The Transformative Power of Traditional Music: How I Learned to Stop Worrying and Love the Dulcimer. Part II - The Birthplace of Country Music
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The Transformative Power of Traditional Music: How I Learned to Stop Worrying and Love the Dulcimer. Part II

My time at ETSU taught me a lot of things. I think the most important lesson it taught me was that I didn’t know as much as I thought I did. It started changing my worldview as well. I learned a lot about what it means to be Appalachian and the cultural inheritances that come with it. I grew as a musician, but I also began to think differently about my identity and the kind of person I wanted to be.

My work study was as a literacy tutor at a local elementary school, where I was assigned to a first-grade class led by a teacher named Claudette Decker. She became a friend and advisor to me. It was at her insistence that I began incorporating instruments in my work. Initially, I played a tune or two at the end of class before I left, but it became a way to connect with some of the more withdrawn children. It made learning more fun and helped some of them feel more comfortable opening up. It made me remember how powerful music was for me as a child.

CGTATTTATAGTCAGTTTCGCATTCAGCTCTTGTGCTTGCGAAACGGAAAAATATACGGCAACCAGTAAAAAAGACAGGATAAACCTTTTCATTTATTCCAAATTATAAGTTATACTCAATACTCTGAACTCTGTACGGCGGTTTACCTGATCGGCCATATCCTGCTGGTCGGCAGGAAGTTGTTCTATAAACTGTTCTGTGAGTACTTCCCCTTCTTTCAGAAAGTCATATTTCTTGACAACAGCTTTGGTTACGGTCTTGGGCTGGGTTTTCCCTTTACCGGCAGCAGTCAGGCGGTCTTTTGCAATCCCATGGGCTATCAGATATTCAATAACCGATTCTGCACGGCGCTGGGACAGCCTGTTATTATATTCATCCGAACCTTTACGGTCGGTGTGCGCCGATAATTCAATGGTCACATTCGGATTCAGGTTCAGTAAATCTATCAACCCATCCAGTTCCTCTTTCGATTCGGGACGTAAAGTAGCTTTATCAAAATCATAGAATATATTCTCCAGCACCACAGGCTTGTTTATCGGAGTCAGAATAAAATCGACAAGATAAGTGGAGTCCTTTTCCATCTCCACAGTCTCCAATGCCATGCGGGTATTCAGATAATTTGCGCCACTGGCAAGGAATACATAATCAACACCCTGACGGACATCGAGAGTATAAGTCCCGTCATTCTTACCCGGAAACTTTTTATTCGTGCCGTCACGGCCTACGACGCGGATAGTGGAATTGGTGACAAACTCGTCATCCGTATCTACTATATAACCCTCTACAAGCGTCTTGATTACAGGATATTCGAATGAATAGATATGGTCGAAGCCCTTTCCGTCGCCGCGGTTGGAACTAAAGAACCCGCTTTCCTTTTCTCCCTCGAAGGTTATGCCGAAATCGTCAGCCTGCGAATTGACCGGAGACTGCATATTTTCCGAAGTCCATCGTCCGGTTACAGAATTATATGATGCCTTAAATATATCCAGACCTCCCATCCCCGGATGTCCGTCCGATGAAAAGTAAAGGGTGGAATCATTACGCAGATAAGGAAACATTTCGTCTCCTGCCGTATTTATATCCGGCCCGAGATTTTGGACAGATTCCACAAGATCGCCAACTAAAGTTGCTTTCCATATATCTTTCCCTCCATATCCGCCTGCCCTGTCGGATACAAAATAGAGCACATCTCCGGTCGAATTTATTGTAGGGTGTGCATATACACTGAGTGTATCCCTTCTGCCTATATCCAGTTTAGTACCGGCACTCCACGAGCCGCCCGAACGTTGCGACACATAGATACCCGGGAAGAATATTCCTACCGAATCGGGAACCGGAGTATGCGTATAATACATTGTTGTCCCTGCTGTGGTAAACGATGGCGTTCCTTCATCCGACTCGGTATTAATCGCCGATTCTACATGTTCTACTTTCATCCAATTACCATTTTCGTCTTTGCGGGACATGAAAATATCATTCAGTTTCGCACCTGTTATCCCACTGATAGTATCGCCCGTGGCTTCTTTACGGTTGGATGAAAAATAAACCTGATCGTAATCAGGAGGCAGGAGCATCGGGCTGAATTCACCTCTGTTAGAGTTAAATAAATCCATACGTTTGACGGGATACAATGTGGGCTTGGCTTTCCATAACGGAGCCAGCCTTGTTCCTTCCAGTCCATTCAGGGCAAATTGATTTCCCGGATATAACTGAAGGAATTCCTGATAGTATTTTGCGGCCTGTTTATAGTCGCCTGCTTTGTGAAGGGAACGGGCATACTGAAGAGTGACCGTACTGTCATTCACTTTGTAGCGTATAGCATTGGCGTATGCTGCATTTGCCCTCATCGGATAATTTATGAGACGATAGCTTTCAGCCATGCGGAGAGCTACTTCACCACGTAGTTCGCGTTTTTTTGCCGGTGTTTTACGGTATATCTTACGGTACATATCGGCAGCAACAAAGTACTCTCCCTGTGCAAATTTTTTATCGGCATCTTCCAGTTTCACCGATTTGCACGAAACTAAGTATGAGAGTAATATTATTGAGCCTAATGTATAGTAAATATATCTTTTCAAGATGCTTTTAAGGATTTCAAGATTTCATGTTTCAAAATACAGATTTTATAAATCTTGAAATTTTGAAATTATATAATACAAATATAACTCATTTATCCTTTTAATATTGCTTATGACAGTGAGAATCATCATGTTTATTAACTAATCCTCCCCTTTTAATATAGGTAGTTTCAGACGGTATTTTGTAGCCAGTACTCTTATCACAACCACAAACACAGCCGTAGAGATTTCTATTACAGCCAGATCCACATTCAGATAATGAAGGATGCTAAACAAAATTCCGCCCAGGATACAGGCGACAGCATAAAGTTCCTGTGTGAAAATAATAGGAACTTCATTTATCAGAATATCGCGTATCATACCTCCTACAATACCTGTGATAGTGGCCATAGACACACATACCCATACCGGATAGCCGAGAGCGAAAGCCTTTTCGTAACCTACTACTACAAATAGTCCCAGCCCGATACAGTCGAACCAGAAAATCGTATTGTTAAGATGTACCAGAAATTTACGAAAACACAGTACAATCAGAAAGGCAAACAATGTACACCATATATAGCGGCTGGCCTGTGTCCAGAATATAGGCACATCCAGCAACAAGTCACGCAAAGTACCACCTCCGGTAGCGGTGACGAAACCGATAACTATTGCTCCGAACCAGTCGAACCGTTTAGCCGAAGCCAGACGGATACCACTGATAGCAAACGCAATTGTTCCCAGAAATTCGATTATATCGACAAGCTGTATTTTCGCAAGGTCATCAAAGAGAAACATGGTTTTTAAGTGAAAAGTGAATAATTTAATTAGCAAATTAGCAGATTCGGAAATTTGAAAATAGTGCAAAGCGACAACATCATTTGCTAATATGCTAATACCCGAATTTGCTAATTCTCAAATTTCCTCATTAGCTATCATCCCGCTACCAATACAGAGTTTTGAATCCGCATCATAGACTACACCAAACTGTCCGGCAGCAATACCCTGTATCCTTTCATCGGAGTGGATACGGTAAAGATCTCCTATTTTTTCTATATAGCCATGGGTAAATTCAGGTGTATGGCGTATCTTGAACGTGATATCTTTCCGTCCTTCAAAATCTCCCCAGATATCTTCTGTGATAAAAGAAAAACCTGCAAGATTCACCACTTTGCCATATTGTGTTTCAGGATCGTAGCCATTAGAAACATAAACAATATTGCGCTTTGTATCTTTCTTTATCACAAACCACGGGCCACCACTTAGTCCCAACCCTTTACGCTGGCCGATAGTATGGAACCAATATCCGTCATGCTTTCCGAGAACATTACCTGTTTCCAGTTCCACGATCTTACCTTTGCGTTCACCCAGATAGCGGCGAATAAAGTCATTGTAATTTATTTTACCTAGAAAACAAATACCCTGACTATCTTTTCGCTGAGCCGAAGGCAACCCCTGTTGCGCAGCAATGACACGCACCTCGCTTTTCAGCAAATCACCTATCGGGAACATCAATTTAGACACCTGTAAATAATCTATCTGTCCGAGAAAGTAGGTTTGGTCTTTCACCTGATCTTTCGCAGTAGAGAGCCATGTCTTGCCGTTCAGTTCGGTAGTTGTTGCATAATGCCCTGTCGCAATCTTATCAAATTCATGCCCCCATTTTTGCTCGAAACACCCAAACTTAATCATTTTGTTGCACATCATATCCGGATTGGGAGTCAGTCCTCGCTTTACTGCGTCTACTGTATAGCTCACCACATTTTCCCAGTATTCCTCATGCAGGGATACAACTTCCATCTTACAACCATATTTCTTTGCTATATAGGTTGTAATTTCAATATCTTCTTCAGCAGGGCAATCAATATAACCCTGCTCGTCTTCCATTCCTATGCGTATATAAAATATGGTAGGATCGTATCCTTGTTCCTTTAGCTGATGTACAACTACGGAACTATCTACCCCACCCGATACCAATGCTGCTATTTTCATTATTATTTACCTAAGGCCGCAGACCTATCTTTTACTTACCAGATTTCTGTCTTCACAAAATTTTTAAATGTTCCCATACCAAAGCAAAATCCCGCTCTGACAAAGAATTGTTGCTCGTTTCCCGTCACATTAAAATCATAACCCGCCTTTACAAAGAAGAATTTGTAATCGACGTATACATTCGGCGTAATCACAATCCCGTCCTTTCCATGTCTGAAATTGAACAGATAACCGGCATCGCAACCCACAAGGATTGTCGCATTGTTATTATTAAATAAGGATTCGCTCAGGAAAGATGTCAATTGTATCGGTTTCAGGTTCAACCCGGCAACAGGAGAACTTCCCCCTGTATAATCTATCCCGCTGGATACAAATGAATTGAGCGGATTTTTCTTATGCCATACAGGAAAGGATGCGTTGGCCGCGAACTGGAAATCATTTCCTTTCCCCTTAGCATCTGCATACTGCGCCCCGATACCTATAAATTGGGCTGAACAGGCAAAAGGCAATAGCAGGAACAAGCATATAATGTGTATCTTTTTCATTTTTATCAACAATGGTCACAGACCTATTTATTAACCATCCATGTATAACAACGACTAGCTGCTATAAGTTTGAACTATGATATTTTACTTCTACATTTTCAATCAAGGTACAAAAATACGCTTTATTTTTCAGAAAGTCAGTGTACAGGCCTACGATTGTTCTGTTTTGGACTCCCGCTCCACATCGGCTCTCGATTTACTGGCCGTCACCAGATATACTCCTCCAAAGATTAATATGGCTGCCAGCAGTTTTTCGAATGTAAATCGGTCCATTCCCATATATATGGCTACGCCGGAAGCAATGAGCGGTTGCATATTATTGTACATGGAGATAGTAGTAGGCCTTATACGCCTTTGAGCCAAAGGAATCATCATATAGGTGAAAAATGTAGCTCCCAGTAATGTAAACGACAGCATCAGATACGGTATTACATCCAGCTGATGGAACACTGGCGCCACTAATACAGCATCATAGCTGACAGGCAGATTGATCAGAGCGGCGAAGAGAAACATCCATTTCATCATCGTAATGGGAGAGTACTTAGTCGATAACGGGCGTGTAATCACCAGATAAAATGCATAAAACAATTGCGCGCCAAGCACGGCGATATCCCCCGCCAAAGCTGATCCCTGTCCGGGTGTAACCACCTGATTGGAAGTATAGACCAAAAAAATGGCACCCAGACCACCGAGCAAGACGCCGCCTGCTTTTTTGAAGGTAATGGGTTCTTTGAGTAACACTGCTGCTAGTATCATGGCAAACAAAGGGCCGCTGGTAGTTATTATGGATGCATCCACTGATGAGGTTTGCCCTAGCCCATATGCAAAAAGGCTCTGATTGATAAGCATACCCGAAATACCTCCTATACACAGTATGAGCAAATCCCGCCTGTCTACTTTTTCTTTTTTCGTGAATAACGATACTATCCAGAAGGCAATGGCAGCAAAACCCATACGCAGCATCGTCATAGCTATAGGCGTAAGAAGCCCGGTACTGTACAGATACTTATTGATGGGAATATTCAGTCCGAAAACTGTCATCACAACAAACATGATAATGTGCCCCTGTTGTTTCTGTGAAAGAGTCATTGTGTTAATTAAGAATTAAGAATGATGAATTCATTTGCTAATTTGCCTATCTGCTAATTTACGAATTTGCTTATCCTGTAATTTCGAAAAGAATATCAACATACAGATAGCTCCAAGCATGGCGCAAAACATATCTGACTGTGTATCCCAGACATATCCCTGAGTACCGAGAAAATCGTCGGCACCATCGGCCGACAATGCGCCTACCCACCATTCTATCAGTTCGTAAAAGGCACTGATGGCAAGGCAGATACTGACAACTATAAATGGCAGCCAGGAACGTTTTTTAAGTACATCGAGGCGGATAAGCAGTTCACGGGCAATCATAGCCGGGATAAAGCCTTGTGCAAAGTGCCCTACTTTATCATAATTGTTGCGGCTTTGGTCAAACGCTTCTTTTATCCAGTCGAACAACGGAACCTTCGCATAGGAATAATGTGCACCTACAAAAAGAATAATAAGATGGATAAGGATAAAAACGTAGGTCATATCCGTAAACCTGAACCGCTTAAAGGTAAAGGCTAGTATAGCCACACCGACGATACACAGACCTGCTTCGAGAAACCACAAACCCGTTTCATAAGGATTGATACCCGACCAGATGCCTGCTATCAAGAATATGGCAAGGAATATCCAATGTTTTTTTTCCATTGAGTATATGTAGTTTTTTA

I was becoming more serious as a dulcimer player now and had a better instrument. I met my first dulcimer teacher that spring: Jim Miller. He noticed my case one day and asked about it. We had a conversation and soon I was taking lessons with him. He took my understanding of the dulcimer to a new level. Our sessions felt like a break from the daily grind. Dulcimer became my joy.

Three people play instruments together in chairs in front of mics. The woman on the left is playing a guitar. The man in the middle is playing a mandolin. The woman on the right is playing a dulcimer.
Roxanne playing dulcimer with Jim and Cheri Miller.

After graduation, I worked as a preschool teacher. I continued using music in my work as much as I could, and the dulcimer was especially well-liked. I can’t even tell you the number of times I’ve had to play a rendition of “Baby Shark” on it. I worked in childcare right up until the start of the pandemic.